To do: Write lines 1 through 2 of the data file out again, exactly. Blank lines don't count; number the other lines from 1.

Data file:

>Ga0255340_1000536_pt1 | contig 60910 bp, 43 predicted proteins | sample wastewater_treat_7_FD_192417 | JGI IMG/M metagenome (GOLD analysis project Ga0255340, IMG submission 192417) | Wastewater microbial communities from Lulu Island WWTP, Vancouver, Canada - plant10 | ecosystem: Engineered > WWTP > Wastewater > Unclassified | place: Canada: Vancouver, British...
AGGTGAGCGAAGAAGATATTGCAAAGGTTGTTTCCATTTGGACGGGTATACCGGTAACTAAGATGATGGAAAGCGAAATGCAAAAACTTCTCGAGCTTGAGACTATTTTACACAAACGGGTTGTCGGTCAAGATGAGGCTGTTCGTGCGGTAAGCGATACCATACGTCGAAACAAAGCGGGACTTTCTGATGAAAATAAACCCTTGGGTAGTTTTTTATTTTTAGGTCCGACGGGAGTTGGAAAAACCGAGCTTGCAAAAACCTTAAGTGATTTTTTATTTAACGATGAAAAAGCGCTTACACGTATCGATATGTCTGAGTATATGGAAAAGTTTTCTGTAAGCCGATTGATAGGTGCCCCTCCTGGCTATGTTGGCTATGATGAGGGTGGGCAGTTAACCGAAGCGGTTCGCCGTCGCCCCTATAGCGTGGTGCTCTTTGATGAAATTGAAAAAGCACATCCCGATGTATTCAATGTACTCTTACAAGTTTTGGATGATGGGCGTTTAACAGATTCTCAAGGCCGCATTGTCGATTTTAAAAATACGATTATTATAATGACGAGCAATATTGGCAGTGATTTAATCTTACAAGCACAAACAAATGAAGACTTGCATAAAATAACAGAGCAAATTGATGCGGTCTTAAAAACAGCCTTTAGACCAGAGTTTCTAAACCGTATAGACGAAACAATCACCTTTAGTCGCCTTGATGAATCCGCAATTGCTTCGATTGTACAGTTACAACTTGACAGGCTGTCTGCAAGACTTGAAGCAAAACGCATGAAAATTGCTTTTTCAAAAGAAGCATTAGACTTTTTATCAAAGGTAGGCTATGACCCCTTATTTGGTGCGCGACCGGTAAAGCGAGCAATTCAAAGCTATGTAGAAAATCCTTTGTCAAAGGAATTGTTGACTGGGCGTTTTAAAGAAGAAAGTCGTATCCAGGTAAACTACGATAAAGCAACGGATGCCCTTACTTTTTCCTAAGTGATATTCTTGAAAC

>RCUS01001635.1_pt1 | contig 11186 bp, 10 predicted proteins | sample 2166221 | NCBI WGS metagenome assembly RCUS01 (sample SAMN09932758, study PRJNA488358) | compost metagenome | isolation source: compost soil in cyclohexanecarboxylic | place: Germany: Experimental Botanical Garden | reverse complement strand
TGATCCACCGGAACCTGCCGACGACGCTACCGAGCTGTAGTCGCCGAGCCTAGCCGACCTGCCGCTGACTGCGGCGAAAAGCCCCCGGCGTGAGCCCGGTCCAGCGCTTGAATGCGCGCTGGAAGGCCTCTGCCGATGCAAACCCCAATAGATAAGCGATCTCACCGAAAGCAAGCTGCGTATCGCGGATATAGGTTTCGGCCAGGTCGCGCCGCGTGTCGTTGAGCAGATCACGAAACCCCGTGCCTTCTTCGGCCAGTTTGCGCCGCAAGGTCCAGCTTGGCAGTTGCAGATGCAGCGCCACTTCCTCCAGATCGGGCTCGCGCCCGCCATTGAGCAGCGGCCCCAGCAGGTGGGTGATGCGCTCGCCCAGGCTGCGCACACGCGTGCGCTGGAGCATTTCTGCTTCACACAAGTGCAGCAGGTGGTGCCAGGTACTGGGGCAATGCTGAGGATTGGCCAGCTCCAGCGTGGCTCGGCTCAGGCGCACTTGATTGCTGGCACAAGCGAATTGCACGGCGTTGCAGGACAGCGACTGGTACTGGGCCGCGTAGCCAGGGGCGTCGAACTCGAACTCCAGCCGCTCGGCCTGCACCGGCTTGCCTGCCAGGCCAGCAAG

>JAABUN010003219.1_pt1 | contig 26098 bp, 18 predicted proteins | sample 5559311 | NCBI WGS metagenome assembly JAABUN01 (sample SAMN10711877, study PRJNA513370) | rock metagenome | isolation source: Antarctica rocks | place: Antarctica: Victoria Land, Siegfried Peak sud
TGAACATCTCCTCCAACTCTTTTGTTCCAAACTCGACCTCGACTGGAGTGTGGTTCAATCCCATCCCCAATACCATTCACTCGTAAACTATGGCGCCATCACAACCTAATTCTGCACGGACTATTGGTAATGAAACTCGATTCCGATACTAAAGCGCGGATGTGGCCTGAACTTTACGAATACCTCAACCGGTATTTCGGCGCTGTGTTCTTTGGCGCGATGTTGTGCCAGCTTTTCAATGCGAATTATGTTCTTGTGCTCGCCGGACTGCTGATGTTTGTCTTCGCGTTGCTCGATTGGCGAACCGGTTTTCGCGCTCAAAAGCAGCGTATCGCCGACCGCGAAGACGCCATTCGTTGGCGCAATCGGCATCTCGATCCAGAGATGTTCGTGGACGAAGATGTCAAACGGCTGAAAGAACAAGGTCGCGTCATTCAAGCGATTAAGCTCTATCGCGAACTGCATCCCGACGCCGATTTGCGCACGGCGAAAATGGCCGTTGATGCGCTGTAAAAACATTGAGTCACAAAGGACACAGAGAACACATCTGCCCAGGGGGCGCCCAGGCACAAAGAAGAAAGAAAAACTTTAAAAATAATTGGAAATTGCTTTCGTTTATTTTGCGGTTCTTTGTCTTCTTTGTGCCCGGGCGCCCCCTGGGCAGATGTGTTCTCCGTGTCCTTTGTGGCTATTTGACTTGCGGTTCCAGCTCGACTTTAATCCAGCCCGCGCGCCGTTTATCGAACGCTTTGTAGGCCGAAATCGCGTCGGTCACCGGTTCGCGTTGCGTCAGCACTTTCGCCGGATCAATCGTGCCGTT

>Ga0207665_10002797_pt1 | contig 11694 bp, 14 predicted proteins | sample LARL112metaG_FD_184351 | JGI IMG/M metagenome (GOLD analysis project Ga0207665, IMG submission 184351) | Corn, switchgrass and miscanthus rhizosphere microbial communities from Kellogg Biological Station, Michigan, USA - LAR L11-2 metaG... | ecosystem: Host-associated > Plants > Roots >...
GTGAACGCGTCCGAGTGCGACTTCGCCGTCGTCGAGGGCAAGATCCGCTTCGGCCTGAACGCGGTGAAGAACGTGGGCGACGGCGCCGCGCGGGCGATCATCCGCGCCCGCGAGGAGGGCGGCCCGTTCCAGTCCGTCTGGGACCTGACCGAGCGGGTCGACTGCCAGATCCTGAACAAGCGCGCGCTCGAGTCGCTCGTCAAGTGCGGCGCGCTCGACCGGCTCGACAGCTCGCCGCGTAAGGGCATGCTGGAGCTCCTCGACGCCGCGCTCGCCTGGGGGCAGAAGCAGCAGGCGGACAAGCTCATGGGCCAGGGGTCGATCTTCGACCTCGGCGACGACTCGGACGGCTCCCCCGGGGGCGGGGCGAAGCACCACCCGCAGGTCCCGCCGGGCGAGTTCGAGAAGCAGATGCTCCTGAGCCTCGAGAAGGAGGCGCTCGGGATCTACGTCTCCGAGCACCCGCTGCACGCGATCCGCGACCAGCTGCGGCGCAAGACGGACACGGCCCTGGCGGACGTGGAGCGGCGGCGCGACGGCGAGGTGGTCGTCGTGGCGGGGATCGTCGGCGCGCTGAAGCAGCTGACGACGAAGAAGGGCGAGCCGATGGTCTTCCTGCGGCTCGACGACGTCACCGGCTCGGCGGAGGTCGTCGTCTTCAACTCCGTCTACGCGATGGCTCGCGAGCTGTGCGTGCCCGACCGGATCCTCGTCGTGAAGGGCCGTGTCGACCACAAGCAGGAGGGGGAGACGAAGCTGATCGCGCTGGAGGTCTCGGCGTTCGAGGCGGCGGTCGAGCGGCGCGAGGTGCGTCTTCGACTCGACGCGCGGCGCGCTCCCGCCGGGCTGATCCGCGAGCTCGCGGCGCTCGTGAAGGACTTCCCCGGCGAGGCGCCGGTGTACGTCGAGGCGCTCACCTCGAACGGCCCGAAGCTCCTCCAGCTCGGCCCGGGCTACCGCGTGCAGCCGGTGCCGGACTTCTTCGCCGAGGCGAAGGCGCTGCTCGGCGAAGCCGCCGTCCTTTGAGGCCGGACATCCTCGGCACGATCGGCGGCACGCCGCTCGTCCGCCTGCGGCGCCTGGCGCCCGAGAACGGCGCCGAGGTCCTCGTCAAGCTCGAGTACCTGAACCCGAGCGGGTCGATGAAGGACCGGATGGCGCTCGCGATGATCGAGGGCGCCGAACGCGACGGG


>Ga0255340_1000536_pt1 | contig 60910 bp, 43 predicted proteins | sample wastewater_treat_7_FD_192417 | JGI IMG/M metagenome (GOLD analysis project Ga0255340, IMG submission 192417) | Wastewater microbial communities from Lulu Island WWTP, Vancouver, Canada - plant10 | ecosystem: Engineered > WWTP > Wastewater > Unclassified | place: Canada: Vancouver, British...
AGGTGAGCGAAGAAGATATTGCAAAGGTTGTTTCCATTTGGACGGGTATACCGGTAACTAAGATGATGGAAAGCGAAATGCAAAAACTTCTCGAGCTTGAGACTATTTTACACAAACGGGTTGTCGGTCAAGATGAGGCTGTTCGTGCGGTAAGCGATACCATACGTCGAAACAAAGCGGGACTTTCTGATGAAAATAAACCCTTGGGTAGTTTTTTATTTTTAGGTCCGACGGGAGTTGGAAAAACCGAGCTTGCAAAAACCTTAAGTGATTTTTTATTTAACGATGAAAAAGCGCTTACACGTATCGATATGTCTGAGTATATGGAAAAGTTTTCTGTAAGCCGATTGATAGGTGCCCCTCCTGGCTATGTTGGCTATGATGAGGGTGGGCAGTTAACCGAAGCGGTTCGCCGTCGCCCCTATAGCGTGGTGCTCTTTGATGAAATTGAAAAAGCACATCCCGATGTATTCAATGTACTCTTACAAGTTTTGGATGATGGGCGTTTAACAGATTCTCAAGGCCGCATTGTCGATTTTAAAAATACGATTATTATAATGACGAGCAATATTGGCAGTGATTTAATCTTACAAGCACAAACAAATGAAGACTTGCATAAAATAACAGAGCAAATTGATGCGGTCTTAAAAACAGCCTTTAGACCAGAGTTTCTAAACCGTATAGACGAAACAATCACCTTTAGTCGCCTTGATGAATCCGCAATTGCTTCGATTGTACAGTTACAACTTGACAGGCTGTCTGCAAGACTTGAAGCAAAACGCATGAAAATTGCTTTTTCAAAAGAAGCATTAGACTTTTTATCAAAGGTAGGCTATGACCCCTTATTTGGTGCGCGACCGGTAAAGCGAGCAATTCAAAGCTATGTAGAAAATCCTTTGTCAAAGGAATTGTTGACTGGGCGTTTTAAAGAAGAAAGTCGTATCCAGGTAAACTACGATAAAGCAACGGATGCCCTTACTTTTTCCTAAGTGATATTCTTGAAAC